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ΑρχικήEnglish EditionCultureThe Mauritshuis's "In Full Bloom": An exhibition of 17th-century floral art that...

The Mauritshuis’s “In Full Bloom”: An exhibition of 17th-century floral art that celebrates an eternal spring


By Maria Gkika,

A couple of weeks ago, I had the wonderful opportunity to visit the Mauritshuis art museum in the heart of The Hague, Netherlands. With an impressive world-famous main collection of over 250 Dutch and Flemish paintings from the 17th century, it is a unique museum that enables the visitor to enjoy the works of so many different artists in the same place and get a complete cultural experience. However, the celebration of the 200-year anniversary of the museum’s start has many special expositions in store, that promise to make all the difference! Having just visited the Mauritshuis’s In Full Bloom (Dutch: In Volle Bloei), I can say with certainty that this small museum has prepared several fascinating surprises.

First, it is pertinent to say a few words about the museum’s formidable main collection. Originally, the private residence of Count Johan Maurits van Nassau-Siegen, Mauritshuis houses works by some of the biggest Dutch painters like Rembrandt, Rubens, and Vermeer. Masterpieces such as the famous Girl with a Pearl Earring (1665), The Anatomy Lesson of Dr. Nicolaes Tulp (1632), and The Goldfinch (1654), are artfully displayed in the illustrious rooms of the monumental building.

Johannes Vermeer’s “Girl with a Pearl Earring” (1665). Image source: wikipedia.org

The historical and elegant ambiance immerses visitors in the 17th century and the world of Dutch Masters of the Golden Age. What is more, the museum’s free app allows them to discover even the hidden details behind the paintings’ incredible stories. While it was Prince William V who established the basis of the collection in the 18th century, subsequently more works are added to the collection, even to this day.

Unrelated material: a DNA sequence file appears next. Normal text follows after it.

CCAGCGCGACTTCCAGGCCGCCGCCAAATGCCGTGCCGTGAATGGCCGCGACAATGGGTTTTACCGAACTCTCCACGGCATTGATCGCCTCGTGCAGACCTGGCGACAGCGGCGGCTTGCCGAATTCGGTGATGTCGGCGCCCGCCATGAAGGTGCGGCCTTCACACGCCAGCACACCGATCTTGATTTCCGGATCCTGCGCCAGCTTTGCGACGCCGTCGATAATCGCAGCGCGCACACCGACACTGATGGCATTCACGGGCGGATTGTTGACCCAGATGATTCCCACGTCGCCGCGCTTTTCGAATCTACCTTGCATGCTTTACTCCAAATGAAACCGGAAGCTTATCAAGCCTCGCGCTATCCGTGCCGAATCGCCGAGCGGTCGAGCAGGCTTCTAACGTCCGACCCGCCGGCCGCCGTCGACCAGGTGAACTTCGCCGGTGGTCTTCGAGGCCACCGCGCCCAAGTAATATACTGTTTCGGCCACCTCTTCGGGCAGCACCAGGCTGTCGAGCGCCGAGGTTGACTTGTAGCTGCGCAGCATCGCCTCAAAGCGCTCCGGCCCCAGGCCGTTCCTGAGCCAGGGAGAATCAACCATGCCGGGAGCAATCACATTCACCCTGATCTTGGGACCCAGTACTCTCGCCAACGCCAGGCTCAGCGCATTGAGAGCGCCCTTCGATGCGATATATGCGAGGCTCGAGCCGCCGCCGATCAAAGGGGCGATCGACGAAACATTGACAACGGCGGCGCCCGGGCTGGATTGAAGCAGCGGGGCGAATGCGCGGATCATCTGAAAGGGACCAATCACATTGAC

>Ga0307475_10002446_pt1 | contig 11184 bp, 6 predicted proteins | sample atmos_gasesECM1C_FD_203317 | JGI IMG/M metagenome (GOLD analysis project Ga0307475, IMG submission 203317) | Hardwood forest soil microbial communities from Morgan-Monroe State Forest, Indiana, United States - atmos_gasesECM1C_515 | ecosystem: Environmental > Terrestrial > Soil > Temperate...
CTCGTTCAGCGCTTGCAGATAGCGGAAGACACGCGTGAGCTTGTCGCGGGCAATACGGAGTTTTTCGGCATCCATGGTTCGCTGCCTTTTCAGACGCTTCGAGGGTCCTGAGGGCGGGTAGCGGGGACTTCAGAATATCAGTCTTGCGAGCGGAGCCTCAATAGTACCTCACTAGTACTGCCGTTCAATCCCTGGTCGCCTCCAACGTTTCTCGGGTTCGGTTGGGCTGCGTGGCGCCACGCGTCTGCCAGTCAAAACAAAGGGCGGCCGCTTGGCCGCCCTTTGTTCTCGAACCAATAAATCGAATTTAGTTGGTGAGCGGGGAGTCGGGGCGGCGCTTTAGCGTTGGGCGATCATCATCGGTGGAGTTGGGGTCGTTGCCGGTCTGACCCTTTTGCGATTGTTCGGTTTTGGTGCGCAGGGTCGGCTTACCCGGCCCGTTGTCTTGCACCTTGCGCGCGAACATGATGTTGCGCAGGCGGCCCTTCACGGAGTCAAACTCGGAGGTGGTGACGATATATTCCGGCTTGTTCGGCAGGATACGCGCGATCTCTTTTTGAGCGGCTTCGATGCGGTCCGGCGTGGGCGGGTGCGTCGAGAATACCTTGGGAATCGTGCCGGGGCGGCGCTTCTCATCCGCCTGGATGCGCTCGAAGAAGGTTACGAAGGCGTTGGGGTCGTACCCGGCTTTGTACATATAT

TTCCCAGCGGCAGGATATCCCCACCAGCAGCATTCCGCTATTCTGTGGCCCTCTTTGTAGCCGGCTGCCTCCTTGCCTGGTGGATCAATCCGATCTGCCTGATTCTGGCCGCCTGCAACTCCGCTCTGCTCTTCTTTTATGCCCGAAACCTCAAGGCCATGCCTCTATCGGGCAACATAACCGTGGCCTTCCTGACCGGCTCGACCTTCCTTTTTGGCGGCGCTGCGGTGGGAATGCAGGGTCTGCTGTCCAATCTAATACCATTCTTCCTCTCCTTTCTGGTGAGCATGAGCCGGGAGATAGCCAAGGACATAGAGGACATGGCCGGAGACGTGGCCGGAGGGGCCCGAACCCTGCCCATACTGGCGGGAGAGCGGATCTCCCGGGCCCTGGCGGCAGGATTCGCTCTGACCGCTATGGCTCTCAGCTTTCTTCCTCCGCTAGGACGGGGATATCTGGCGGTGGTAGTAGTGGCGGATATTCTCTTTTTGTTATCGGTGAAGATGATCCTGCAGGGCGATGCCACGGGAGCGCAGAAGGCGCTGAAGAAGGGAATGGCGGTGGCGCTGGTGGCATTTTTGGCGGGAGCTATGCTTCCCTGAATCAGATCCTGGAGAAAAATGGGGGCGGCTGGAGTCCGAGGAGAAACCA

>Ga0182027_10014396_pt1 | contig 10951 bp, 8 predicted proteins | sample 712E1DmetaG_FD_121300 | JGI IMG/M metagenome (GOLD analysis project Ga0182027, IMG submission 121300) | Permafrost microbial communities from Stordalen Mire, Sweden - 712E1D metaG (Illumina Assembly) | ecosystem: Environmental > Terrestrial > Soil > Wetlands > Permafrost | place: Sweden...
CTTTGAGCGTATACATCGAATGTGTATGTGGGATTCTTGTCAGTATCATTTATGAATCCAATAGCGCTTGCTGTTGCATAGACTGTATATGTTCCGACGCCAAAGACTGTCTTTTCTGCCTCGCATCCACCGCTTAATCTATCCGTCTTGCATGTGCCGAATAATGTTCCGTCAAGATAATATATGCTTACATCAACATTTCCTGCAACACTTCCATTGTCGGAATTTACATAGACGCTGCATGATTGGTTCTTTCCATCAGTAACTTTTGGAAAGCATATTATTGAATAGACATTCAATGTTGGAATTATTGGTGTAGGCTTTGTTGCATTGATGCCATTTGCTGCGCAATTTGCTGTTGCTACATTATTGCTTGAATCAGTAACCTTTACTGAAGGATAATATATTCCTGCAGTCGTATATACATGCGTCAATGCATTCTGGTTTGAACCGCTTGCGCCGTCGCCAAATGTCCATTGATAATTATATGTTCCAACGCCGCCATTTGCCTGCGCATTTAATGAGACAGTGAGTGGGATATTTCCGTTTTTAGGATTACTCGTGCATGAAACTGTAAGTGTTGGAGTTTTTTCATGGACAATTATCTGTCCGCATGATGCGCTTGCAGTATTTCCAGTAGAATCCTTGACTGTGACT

This year, Mauritshuis welcomes spring in the most spectacular way. The exhibition In Full Bloom presents the most striking flower still living from the 17th century, a period in which the genre became immensely popular. Beautiful paintings portray a series of magnificent colorful bouquets with a huge variety of flowers that are rare and exotic.

Abraham van Beyeren’s “Flower Still Life with a Timepiece” (c. 1663-1665). Image source: mauritshuis.nl

These paintings are so realistic and lifelike, that if they were not for the impossible combinations, one could forget that most of them are products of the artist’s minds and talent. Through art, the limits of nature are surpassed, and the beauty of blooms is immortalized. By reading detailed descriptions and bits of historical facts, visitors get to discover why flower still life paintings suddenly became so popular.

They also come to understand how scientific research played a big part in the flourishing of this genre. Also, the exhibition pays special attention to female artists who made a name in this genre and played a major role in the development of botanical science. Having the chance to take a look at the drawings from three volumes of the Moninckx Atlas (1686) of the Hortus Botanicus of Amsterdam was exceptional. Science and art are closely connected and guided by nature. Respect for nature is also shown by another outstanding feature of high sustainable significance. In the exhibition room, the walls are actually made from flower waste from the bulb industry!

“Still Life with a Bouquet in the Making” (1674) by Dirck de Bray. Image source: mauritshuis.nl

All in all, the exhibition In Full Bloom was one of my favorite parts of my visit to the Mauritshuis museum. Even the outside space of the museum is in tune with the theme of the exhibition. Inspired by Jan Davidsz de Heem’s Vase with Flowers (1670), the Mauritshuis will be adorned with sustainable imitation flowers added every few weeks throughout the year, thus creating a massive multi-colored bouquet. A perfect starting point for a day trip or weekend away in The Hague, In Full Bloom can be visited until June 6, 2022, in the Mauritshuis. If you are close by, do not miss it!


References
  • The Mauritshuis’s official page, mauritshuis.nl, Available here
  • Mauritshuis – Selected exhibits, wikipedia.org, Available here

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Maria Gkika
Maria Gkika
She has studied Ancient Greek, Literature and Linguistics at the National and Kapodistrian University of Athens, as well as Paul Valery Montpellier III, where she completed her master’s degree. For her, learning never ceases, and she plans to study more in the future. She enjoys cinema, theatre, and singing, as well as loves travelling. Professionally, she has experience in copywriting, digital marketing, and teaching.